Circular Economy for the Beer Crafting Industry

Temple

9. Industry, Innovation and Infrastructure 12. Responsible Consumption and Production 17. Partnerships for the Goals

Overview

Temple Brewery's innovation is the discovery of a byproduct from their organic waste that can be used as a raw material for some food products: bagasse flour.

The beer industry generates a lot of organic waste from the crafting process called malt bagasse, which is very pollutant and emits methane, one of the most hazardous greenhouse gases.

That is why this innovation represents a Circular Economy success story in the beer crafting industry: from waste to food.

Authors

Catalina Barros Fabani

Catalina Barros Fabani

Juliana Zurita Mariani

Juliana Zurita Mariani

Soledad Busnelli

Soledad Busnelli

School

Pontificia Universidad Catolica Argentina

Pontificia Universidad Catolica Argentina

Professor

Aleandra Scafati

Aleandra Scafati

Innovation

The bagasse residue resulting from the saccharification of malted cereal grain in the brewing process, is considered an organic waste in the industry.

Temple Brewery innovates by recovering it and transforming it into a raw material for a new product. After a pressing and a filtration process, it can be used in the preparation of breads or other bakery products based on bagasse flour.

This innovation has the potential to revolutionize the beer industry by transforming what is now considered waste into a tasty and nutritious food.

Circular Economy for the Beer Crafting Industry

Inspiration

When Temple opened its factory and started making its own beer, the main concern of the shareholders was the waste generation. In this industry tons of waste are generated per month, mainly organic waste, AKA malt bagasse.

So the shareholders try different strategies to reduce the waste. They tried to compost it or give it to small farmers as food for livestock, but it was not enough.

However, one day, Tatiana, the Sustainability Manager of Temple, went to a conference given by Gunter Pauli, author of the book “Blue Economy”, and in that moment the inspiration arose. Thanks to a conversation with Gunter, "I realized that Temple could try to make a food byproduct out of the organic waste".

The company decided to support Tatiana's idea and carried out the chemical, microbiological and physical studies to make sure it would be suitable for human consumption, with the help of the Catholic University of Argentina. After this process was successfully finished, they summoned professional bakers in order to discover different applications of the bagasse flour in the bakery sector, resulting in a recipe book with several applications of bagasse flour.

Once these challenges were overcome, the next step was to work with the national food authorities to officially approve the byproduct in the Argentinean food code/regulation.

The key aspect of this innovation was to engage all the necessary actors into the process. Now the innovation is available for free for the whole industry.

Overall impact

The innovation makes several impacts:

  • The discovery of a new food, tasty and nutritious.
  • A complete reduction of an organic waste.
  • An innovation that can be replicated worldwide and make an important environmental and social impact.
  • Reduction of greenhouse gas emissions.
  • A Circular Economy success story: from waste to food.
  • A new business opportunity at a local level.

Business benefit

This innovation reduces costs and increases rent.

It reduces costs by reducing organic waste that needs to be disposed in a landfill which is estimated as USD 15,000 per annum. Furthermore, it avoids the greenhouse gas emissions of the methane generated from that waste that is a very hazardous pollutant. We estimate that 14,000 tons of CO2 equivalent per annum are saved.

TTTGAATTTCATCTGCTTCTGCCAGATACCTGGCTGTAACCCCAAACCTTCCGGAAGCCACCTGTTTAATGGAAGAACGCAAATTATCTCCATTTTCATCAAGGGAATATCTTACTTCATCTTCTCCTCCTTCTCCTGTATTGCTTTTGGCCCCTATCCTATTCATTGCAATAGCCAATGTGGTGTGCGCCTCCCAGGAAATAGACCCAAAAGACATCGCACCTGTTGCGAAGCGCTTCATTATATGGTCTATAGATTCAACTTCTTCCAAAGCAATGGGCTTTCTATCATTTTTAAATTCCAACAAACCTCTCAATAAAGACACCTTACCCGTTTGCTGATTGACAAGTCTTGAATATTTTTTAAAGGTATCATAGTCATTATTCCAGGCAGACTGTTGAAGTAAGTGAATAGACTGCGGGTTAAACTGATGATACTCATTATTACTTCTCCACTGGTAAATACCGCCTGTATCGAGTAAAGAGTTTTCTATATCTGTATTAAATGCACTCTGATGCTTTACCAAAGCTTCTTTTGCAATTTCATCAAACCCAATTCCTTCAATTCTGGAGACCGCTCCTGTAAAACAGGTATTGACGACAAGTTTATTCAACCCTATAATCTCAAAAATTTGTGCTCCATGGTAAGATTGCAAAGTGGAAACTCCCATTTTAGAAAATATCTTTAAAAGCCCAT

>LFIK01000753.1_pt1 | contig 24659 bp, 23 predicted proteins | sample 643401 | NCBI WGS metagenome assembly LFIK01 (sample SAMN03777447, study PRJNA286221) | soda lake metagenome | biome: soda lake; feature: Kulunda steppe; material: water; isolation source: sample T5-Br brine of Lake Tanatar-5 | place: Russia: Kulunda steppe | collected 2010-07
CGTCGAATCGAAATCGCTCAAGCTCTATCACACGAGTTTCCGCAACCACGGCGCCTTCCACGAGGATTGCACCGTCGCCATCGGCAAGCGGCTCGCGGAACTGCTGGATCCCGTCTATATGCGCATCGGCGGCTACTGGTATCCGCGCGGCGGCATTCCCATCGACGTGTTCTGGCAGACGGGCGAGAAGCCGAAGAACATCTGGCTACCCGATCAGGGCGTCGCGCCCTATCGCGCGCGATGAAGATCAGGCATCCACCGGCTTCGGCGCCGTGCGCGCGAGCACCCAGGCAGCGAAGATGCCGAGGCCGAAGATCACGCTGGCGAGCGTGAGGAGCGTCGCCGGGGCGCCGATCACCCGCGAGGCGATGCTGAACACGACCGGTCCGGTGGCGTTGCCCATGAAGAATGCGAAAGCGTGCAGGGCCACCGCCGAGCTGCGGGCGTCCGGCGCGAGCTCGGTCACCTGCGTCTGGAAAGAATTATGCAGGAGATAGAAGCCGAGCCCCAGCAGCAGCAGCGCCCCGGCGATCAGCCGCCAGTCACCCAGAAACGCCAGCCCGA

It is also a new significant source of income, since the waste is transformed into a raw material for the bakery industry. Temple is producing pizzas in their stores and selling them to the customers.

Social and environmental benefit

This initiative contributes environmentally by reducing the organic waste that is normally generated and buried in landfills, by turning it into a byproduct for the food industry. For example, Temple generates approximately 350 tons of malt bagasse on an annual basis which are no longer disposed. We estimate that the whole beer industry in Argentina generates 15,000 tons of malt bagasse on an annual basis.

Furthermore, this waste reduction also reduces greenhouse gas emissions. We estimate that the total amount of greenhouse gas emissions saved on annual basis only by Temple is equal to around 14,000 tons CO2 equivalent, and if the innovation is applied to the whole Argentinean industry of beer artesanal crafting, the greenhouse gas emissions can be reduced by 600.000 tons of CO2 equivalent annually.

Regarding the social impact, we understand that Temple collaborates on generating local business opportunities and also by telling the circular economy story to employees, clients and the community. By doing so, they are educating and raising awareness of how to be a more conscious person, as a client and as an employee.

Interview

Tatiana Baigorria, Sustainability Manager

Photo of interviewee

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Temple

Temple

Pilar, Buenos Aires, AR

Business Website: http://betemple.com.ar/

Year Founded: 2010

Number of Employees: 201 to 500

Temple is more than a bar: it is a happy experience.

Temple's mission is to promote moments of happiness. They want clients, employees and the community, to enjoy their best moments with a conscious mind, respecting the environment and promoting social integration.

Today, Temple has 15 stores across Argentina, 90 local suppliers, more than 300 employees and around 100,000 customers a month.